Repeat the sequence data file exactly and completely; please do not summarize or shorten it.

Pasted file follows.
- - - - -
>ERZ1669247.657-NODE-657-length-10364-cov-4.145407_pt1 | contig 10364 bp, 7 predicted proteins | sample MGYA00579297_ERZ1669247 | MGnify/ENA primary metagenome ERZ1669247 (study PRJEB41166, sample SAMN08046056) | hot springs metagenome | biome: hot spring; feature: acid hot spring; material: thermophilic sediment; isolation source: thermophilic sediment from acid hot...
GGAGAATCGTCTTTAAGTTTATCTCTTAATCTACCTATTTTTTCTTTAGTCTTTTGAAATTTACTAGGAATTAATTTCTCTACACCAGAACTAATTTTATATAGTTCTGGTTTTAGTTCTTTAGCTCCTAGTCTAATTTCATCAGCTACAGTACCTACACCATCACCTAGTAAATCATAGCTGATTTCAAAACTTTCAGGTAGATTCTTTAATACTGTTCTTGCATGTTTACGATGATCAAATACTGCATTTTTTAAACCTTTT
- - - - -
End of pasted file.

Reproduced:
>ERZ1669247.657-NODE-657-length-10364-cov-4.145407_pt1 | contig 10364 bp, 7 predicted proteins | sample MGYA00579297_ERZ1669247 | MGnify/ENA primary metagenome ERZ1669247 (study PRJEB41166, sample SAMN08046056) | hot springs metagenome | biome: hot spring; feature: acid hot spring; material: thermophilic sediment; isolation source: thermophilic sediment from acid hot...
GGAGAATCGTCTTTAAGTTTATCTCTTAATCTACCTATTTTTTCTTTAGTCTTTTGAAATTTACTAGGAATTAATTTCTCTACACCAGAACTAATTTTATATAGTTCTGGTTTTAGTTCTTTAGCTCCTAGTCTAATTTCATCAGCTACAGTACCTACACCATCACCTAGTAAATCATAGCTGATTTCAAAACTTTCAGGTAGATTCTTTAATACTGTTCTTGCATGTTTACGATGATCAAATACTGCATTTTTTAAACCTTTT